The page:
Today was Jax’s first day of summer school (ESY for you special education people). He hasn’t been in a school setting for about a year because some medical issues snowballed with his anxiety, which resulted in the school district sending a teacher to our house. At the time, it was the right decision.
But now, the medical treatment is over, he’s feeling better and doing better.
It’s time. I think it’s time.
I chose a private school that specializes in kids like mine. Kids with learning differences or anxiety or trauma or all of the above. Kids who need to be squarely in their comfort zone, who need to know they are 100% safe before any academic magic happens. I toured five schools in the last month, and when I met the staff at this one, I teared up. There were much shinier schools, fancier schools, closer schools, but I chose the school with the people who finished my sentences, who nodded knowingly when I explained the safety net Jax has in place, who said, “When Jax is comfortable, the academic progress will come.”
I went with the small, hodgepodge, renting-space-from-a-church school with the people who understood my kid. I went with my gut.
Jax visited the school, he met the staff, he saw the space. We’ve been talking about it and preparing. I bought him two Under Armour t-shirts yesterday so he could look like his cousins, we made a musical playlist with his favorite songs for the morning drive, we packed his favorite snacks. In his backpack this morning was an airplane magazine, a small 747 model, his aircraft drawings, his token chart and emotional regulation visuals. The school has a one-on-one aide for him, and I sent Hailey, his long-time sitter, to be with him today.
We were as prepared as we could be.
We jammed out to Michael Jackson on the drive. “Wanna be startin’ something, You got to be startin’ something.” He was cheerful, calm, nodding along to the beat. We car-danced our way into the parking lot.
Jax popped out of the car, put on his backpack, and grabbed his water bottle and stuffed Minecraft toy. I looked at him, all ready to go, and remembered seeing all the back-to-school photos in my newsfeed this past August, while I wistfully wondered if I would ever take another one.
I am so proud of this kid.
On the walk in, the calm started to piece apart a little bit. Jax started talking about airplanes and stowaways and crashes. I squeezed his hand that was already in mine as we reached the door.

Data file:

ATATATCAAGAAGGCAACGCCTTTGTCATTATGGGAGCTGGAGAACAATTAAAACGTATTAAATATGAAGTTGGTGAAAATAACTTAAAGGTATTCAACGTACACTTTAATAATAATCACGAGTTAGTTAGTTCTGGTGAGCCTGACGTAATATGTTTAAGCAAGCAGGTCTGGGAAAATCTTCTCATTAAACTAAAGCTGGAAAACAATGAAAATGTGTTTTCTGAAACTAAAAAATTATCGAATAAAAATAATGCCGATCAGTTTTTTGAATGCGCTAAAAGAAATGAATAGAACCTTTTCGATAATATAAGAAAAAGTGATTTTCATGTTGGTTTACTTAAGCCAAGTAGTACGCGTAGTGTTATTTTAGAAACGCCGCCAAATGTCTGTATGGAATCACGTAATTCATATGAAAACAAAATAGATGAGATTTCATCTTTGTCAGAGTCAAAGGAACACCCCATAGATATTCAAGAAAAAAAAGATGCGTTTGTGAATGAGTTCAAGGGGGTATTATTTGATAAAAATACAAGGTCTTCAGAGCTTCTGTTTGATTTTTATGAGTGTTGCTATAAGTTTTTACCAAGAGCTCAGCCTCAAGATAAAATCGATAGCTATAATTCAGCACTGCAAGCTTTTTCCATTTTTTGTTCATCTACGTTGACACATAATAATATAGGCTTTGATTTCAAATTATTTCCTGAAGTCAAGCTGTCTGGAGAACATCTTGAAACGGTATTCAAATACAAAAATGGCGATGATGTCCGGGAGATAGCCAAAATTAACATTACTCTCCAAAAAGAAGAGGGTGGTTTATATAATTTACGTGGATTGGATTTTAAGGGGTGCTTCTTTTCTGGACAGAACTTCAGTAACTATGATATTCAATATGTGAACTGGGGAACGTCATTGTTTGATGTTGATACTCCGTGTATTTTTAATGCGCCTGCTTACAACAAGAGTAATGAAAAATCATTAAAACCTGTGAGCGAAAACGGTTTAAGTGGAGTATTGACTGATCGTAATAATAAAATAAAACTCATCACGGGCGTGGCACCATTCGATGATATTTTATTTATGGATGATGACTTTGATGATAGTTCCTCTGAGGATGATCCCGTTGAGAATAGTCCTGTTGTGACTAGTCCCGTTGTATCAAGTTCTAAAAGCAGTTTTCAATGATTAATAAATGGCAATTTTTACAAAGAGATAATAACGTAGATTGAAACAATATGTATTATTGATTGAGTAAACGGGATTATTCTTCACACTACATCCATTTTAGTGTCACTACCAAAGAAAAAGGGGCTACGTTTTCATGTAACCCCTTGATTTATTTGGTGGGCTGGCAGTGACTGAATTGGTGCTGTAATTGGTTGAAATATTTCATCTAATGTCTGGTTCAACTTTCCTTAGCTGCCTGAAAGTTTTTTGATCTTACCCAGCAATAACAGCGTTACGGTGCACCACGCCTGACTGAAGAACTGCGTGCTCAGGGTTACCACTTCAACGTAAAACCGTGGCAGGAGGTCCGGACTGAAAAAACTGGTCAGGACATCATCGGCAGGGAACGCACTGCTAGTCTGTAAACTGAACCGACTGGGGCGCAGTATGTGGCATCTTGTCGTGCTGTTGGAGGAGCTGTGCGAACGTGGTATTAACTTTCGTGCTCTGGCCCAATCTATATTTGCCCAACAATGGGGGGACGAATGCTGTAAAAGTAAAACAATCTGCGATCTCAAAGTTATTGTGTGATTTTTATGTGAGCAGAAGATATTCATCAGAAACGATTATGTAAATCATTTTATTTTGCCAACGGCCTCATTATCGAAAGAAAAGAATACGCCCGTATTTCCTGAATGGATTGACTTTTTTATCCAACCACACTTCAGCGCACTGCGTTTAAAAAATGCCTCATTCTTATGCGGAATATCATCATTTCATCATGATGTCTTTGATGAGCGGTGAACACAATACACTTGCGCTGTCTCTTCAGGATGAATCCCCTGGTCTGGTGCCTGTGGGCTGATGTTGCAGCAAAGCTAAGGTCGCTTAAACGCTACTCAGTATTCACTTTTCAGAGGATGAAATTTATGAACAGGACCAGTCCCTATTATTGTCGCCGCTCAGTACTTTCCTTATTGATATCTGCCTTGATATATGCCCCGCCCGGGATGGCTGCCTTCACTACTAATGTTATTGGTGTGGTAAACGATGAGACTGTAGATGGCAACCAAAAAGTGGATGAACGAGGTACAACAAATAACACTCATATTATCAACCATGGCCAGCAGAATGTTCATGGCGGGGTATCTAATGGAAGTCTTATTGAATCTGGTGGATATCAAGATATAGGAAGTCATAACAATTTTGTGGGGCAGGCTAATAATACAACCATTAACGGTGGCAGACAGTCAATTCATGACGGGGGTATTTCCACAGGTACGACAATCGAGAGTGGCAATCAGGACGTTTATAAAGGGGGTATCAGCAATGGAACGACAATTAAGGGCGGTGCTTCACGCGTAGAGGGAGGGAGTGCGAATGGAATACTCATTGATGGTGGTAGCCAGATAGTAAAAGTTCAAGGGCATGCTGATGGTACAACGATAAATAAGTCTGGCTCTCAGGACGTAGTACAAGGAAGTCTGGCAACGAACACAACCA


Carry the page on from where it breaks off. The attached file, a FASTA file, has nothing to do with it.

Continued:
He nodded and we walked in. The lights were low, no one bombarded us as we entered, and in the huge room adjacent to the entry, I saw more adults than kids. This school gets it.
Even so, the tics started. I expected them, but I don’t think he did.
“I have tics, mom.”
“No worries, Jax. Keep breathing, we’ll go slow.”
Jax’s aide, Drew, came to meet us. She got right down on his level, and said she used to have blue hair just like his. Jax ignored her and dove right into Boeing trivia. He turned to me, “Mom, Boeing is the largest building by volume in the world. Do you think everyone here knows that?” “Well, Jax, if they don’t, I’m pretty sure they will by the end of the day.”
We walked to his cubby – a cubicle, a private space just for him. The director had already chosen the cubby closest to the far wall, the quietest, the furthest away. Jax ripped open his backpack and started whipping out everything he brought for decorations. “This is an Airbus A320, this is a Boeing 787, I didn’t bring a B-29 with tricycle landing gears, but I have a model at home.” He kept talking, rapid-fire, to no one in particular, not at all interested if anyone was listening.
We let him acclimate for a bit in his comforting chaos, then I touched his shoulder from behind. “Jax.”
He turned towards me, but he wouldn’t meet my eyes. “Mom, if I was on a Boeing 747 and the engines failed, I would be really scared. I might need strength if we crashed.”
He looked up and met my eyes briefly, then darted his eyes away. His left arm jutted out, his mouth grimaced, his eyes blinked hard. “I don’t want to be on a crashing airplane, Mom. I would get really scared. I would need strength.”
He looked at me.
“This is a safe place. Hailey is here. Our new friend, Drew, is here. Their only job today is to hang out with you.”
“Will they give me strength if I get dizzy like the boy who jumped out of the wheel well of a Boeing 767?”
“Yes, buddy. They will give you strength.”
“I have to go to the bathroom.”
With that piece of eloquence, I hugged him. I told him I would see him in a few hours, and watched Drew and Hailey walk my son around the corner, to the bathroom. I couldn’t see him anymore, but I could still hear him talking, nervous and tense, perseverating on airplane crashes. I thought about staying. I could have hovered in the corner and made sure the transition was smooth, made sure the staff understood and used the visuals, made sure I caught him if his anxiety started spiraling towards disaster.
I could catch him if, like one of his airplanes, he started to crash.
But I left. Jax needs to try this on his own. He needs to get out of our kitchen and meet some friends who aren’t paid to hang out with him. He needs to slowly, with the help of all the groundwork I can lay, start expanding his comfort zone.
I’m going to sit here for the next few hours with my stomach in knots.
But I’m going to do what I tell my kid to do:
I’m going to close my eyes.
I’m going to breathe.
I’m going to be brave.
I’m going to trust that throwing my son up into the air today was the right thing to do.
I’m going to let my kid fly.
Rebecca Masterson is a writer, speaker, and an advocate for children. For more from Rebecca, follow her on Instagram.